Appeals court leaves internal leadership question up to the Cayuga Nation
TRIBAL AFFAIRS

Appeals court leaves internal leadership question up to the Cayuga Nation

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Cayuga Nation22.JPG (copy)

The Trading Post on Cayuga Nation property in Seneca Falls prior to Saturday's destruction.

The New York Court of Appeals this week reversed a lower court decision on a lawsuit between the federally recognized leadership of the Cayuga Nation and members of its traditional government, saying the leadership dispute that dates back more than a decade is outside the state's jurisdiction.

The lawsuit was brought in 2017 by the Cayuga Nation Council under Clint Halftown against members of the traditional council — referred to by the court as the Jacobs Council for defendant William Jacobs, but also known previously as the Unity Council — shortly after the Bureau of Indian Affairs accepted Halftown as the Nation's federally recognized representative.

The lawsuit sought to force the members or supporters of the traditional government to turn over nation-owned properties under their control in Seneca County and to pay damages for the "takeover" of said properties.

However, the Court of Appeals has now said that the BIA's recognition of Halftown applied only for the purpose of accepting federal funds, and that the question of leadership still needs to be decided in accordance with traditional law rather than the state or federal government.

In a press release, Halftown welcomed the decision, saying the Nation would internally settle the dispute, as the court suggested, through its internal police force.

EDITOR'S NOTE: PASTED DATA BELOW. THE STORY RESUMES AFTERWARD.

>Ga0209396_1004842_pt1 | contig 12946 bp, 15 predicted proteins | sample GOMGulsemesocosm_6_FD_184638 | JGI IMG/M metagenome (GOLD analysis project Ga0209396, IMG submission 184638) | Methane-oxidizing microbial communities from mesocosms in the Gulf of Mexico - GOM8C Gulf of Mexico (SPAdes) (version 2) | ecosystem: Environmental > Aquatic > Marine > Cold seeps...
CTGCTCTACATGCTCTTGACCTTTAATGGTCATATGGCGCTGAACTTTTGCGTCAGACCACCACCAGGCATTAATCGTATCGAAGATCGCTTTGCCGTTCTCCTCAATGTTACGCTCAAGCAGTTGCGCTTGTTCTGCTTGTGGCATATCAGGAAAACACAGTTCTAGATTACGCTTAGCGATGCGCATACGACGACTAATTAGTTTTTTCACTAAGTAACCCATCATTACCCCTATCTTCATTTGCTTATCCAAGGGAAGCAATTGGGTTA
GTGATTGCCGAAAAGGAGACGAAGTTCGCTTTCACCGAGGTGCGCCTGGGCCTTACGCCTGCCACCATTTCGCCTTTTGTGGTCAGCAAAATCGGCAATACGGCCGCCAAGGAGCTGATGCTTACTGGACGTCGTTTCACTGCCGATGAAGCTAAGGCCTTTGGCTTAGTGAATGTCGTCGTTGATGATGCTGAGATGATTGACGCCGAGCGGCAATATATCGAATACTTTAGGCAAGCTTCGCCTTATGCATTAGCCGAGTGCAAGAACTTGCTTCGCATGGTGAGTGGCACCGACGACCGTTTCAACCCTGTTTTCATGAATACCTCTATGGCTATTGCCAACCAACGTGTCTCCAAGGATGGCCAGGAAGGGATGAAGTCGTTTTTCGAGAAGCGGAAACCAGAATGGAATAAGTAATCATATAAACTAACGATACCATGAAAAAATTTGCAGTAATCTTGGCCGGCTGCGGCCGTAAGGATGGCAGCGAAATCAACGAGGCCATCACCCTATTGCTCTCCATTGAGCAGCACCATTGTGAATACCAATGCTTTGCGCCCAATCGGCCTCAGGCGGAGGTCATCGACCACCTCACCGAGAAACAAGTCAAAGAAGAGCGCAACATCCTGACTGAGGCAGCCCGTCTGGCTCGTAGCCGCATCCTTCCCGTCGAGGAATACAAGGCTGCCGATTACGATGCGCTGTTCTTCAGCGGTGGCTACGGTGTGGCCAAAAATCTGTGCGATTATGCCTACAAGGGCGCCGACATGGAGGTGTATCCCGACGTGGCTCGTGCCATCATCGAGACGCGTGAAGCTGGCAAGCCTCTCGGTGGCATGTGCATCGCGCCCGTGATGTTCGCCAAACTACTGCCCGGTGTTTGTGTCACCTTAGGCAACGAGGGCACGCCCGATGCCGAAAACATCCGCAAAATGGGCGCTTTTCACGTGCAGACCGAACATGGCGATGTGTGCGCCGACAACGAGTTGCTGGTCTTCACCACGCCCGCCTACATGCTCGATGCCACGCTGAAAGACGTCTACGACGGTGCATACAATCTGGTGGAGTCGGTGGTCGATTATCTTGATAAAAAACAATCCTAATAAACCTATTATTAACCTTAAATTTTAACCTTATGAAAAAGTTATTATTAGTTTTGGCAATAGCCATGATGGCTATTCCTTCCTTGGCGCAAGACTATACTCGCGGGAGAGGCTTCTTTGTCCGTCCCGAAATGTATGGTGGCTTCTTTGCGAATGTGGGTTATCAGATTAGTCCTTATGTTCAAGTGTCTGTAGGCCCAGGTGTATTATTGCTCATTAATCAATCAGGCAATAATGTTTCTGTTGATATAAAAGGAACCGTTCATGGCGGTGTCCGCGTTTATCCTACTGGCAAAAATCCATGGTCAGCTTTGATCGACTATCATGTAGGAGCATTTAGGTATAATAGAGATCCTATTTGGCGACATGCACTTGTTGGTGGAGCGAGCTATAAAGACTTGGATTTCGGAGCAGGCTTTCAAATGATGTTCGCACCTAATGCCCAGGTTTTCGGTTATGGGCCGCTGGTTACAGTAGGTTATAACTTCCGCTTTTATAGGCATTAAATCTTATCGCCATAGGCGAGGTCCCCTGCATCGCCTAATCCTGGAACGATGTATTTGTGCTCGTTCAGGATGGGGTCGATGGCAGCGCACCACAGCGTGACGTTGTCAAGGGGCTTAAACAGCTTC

The Nation established the police force last year. This summer, the BIA directed Seneca Falls Chief of Police Stuart Peenstra that the Nation "may enforce its own criminal laws against Indians within the boundaries of its Reservation."

"When the Cayuga Nation brought this action, it did not have a tribal court or a law enforcement authority to enforce the Nation's criminal laws. It now does, and the Nation will be turning to its own law enforcement and court system to bring these offenders to justice," Halftown said.

However, Joseph Heath, an attorney representing members of the traditional government, questioned Halftown's characterization of the decision as a victory.

Heath instead described it as "100% in our favor and a very significant loss for Halftown," adding that it was "puzzling" for Halftown to welcome the decision.

"They said very clearly that the BIA cannot and did not crown him leader or chairman or whatever he wants to call himself," Heath told The Citizen in a phone interview Wednesday. 

The decision, Heath said, affirmed that the Great Law of Peace, the traditional, oral law of the nations of the Haudenosaunee or Iroquois Confederacy based on consensus decision making and clan mothers, still governs the Cayuga Nation and its leadership decisions.

Heath said the court's recognition of the Great Law, which included the use of its original Haudenosaunee name, was also an important legal win for traditional nations in general.

Regarding Halftown's statement that the Nation's police force would handle the dispute, Heath said he was uncertain by how things would proceed, but said an agreement between Halftown's council and a Pennsylvania jail to house offenders in particular was "of grave concern."

"We don't know what the rules are, we don't know where the rules are, we're entering a Never-Neverland is the best way to describe it," Heath said.

Staff writer Ryan Franklin can be reached at (315) 282-2252 or ryan.franklin@lee.net. Follow him on Twitter @RyanNYFranklin.

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